The American, victor of four Olympic and eight world titles before retiring from the sport in 2000, was also involved in a lengthy debate with fellow athlete Steve Cram, now the lead commentator on BBC Television.
With thousands of Jamaican fans in the London Stadium getting ready to celebrate on day two of the championships, the 30-year-old was outrun in the final 30 metres by former Olympic and world champion Gatlin, who grabbed his first world title since 2005 at the age of 35. Johnson wrote on Twitter today.
The IAAF President Coe also gave away the medals to Gatlin, Coleman and Bolt as it's customary for the global body cheif to do the honours of the blue-riband event of the championships.
Michele Verroken, the founding director of sport consultancy business Sporting Integrity, told Julia Hartley-Brewer that athletes are looking at this "saying 'well what's the point of me trying to stay drugs free if the outcome actually is that I could still end up in a World Championships?'"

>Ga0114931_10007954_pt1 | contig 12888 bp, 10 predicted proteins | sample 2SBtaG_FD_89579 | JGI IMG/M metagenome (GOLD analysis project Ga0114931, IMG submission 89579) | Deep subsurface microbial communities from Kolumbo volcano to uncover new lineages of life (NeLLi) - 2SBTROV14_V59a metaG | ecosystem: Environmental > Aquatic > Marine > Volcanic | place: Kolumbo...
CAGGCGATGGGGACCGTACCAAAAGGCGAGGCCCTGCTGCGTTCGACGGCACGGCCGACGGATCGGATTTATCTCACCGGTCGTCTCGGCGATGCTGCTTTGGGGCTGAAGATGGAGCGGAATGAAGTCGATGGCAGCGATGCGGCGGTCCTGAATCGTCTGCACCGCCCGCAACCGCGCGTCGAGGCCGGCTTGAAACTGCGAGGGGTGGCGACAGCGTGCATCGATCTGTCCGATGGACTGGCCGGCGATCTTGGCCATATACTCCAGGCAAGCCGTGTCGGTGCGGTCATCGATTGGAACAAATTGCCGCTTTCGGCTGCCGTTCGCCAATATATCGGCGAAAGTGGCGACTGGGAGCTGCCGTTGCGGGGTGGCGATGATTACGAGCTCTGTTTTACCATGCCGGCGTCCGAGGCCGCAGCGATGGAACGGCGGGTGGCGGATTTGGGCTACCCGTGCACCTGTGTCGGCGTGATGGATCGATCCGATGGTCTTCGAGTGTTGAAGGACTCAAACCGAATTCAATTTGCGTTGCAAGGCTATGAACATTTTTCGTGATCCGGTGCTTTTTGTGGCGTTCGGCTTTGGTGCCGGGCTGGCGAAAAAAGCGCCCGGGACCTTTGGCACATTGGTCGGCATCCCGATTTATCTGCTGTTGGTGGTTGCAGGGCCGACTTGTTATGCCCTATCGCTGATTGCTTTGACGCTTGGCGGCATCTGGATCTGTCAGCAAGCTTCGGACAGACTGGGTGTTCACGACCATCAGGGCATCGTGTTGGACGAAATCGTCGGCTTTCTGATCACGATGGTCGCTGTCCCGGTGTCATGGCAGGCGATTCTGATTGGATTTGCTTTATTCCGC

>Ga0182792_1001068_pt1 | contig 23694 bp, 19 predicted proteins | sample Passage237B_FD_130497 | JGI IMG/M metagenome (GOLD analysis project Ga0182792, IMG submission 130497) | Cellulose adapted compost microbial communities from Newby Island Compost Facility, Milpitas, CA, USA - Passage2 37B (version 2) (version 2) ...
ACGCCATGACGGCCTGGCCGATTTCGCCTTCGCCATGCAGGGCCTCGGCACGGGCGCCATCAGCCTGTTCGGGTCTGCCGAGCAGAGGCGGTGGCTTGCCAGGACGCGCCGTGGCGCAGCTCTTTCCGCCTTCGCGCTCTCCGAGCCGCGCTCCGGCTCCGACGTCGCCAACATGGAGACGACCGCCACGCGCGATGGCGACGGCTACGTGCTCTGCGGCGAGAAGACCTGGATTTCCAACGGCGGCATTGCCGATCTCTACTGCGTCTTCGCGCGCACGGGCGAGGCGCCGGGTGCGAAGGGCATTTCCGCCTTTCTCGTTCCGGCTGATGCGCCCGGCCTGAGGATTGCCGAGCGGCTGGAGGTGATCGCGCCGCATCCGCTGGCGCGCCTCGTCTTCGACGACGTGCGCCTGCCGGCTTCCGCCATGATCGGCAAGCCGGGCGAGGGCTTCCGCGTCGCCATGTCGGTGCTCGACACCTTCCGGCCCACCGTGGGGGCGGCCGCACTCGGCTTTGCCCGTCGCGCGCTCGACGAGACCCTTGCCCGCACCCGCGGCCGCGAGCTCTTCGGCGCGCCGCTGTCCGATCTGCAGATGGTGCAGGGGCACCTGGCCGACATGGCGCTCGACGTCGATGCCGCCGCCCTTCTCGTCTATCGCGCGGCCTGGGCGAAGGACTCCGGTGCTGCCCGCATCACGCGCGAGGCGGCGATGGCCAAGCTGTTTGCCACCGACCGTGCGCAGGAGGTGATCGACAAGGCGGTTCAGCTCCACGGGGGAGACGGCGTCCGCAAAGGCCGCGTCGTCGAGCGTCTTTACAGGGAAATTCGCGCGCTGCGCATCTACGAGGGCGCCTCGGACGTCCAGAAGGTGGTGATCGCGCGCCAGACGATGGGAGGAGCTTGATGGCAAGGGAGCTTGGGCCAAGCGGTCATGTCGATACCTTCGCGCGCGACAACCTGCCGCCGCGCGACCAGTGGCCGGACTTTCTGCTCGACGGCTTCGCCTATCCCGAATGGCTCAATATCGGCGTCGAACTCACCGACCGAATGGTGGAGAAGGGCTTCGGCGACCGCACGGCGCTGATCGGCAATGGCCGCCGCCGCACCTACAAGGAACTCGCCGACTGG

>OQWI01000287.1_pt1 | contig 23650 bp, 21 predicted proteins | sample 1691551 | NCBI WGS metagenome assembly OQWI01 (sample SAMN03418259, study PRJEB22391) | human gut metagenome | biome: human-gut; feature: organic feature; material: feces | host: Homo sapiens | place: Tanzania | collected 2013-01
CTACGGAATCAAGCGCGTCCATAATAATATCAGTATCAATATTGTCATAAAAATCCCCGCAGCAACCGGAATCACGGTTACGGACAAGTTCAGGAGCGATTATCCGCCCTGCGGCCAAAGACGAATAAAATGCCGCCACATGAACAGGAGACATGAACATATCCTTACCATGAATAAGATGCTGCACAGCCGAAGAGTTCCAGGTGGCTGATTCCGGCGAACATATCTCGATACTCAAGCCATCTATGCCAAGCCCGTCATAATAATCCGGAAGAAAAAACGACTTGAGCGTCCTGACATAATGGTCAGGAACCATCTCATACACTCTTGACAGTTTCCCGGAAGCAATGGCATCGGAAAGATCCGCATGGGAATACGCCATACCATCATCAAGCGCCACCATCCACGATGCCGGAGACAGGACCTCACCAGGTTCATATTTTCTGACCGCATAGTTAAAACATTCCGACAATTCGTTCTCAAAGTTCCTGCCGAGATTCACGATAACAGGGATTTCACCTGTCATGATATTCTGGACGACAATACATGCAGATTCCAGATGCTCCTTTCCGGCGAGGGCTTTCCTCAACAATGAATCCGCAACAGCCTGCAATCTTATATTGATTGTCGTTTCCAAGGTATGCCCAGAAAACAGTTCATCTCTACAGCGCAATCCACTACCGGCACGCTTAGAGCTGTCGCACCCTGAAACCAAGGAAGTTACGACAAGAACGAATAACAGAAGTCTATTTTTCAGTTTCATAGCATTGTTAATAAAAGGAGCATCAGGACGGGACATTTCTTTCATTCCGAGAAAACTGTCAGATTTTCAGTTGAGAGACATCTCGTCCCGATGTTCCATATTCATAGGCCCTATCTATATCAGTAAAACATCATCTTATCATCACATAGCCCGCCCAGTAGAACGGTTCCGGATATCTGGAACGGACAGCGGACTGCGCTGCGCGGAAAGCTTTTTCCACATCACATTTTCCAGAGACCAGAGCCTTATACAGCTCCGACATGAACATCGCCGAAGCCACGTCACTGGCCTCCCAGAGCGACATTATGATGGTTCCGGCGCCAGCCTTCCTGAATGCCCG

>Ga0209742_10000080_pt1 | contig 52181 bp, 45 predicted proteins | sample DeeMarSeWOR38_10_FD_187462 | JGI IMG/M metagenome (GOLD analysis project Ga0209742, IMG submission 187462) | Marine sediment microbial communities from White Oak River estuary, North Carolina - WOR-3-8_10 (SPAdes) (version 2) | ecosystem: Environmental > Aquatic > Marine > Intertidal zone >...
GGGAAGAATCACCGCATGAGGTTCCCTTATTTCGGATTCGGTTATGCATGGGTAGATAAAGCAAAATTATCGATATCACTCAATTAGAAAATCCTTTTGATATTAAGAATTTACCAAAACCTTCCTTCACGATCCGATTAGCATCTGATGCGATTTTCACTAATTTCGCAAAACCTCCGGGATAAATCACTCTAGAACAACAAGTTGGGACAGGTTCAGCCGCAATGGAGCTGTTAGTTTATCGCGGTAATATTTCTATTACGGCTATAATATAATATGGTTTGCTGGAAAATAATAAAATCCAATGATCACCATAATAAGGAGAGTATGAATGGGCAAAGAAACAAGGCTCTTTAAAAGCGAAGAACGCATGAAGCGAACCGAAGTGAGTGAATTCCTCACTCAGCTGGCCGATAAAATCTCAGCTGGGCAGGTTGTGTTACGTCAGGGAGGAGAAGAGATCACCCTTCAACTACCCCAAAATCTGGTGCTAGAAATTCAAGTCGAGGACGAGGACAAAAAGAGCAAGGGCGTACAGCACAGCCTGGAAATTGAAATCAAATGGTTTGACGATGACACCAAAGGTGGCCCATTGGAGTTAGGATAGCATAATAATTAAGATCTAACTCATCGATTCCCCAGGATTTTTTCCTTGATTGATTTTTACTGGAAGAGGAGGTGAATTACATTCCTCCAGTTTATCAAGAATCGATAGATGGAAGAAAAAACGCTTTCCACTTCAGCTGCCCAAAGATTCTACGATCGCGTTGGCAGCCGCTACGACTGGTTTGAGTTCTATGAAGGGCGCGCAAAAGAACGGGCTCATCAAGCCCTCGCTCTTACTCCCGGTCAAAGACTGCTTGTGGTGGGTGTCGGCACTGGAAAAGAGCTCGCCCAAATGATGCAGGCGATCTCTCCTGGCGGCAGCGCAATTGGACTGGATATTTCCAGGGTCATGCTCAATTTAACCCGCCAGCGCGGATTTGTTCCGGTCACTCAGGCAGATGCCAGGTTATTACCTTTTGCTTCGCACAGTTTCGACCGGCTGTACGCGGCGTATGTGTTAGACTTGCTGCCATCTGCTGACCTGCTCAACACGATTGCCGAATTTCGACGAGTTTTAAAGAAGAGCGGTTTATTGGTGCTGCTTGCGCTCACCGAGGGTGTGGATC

He responded to Johnson by claiming he had referenced other drugs cheats such as American sprinter Marion Jones and Moroccan-born Bahraini middle distance runner Rashid Ramzi. I thought Usain was very generous with the observations he made.
The American sprinter has been caught doping twice in his career, serving a total ban of five years.
Stunned to see their favourite Bolt losing the race, the crowd booed Gatlin while chanting "Usain Bolt!"
"There have been two bans in the past", Coe said, as quoted by The Daily Telegraph.
He added: "We created a villain and hero story that created most of this".
And Gatlin knew what Bolt meant to the sport, bowing in admiration in front of him, even after beating him.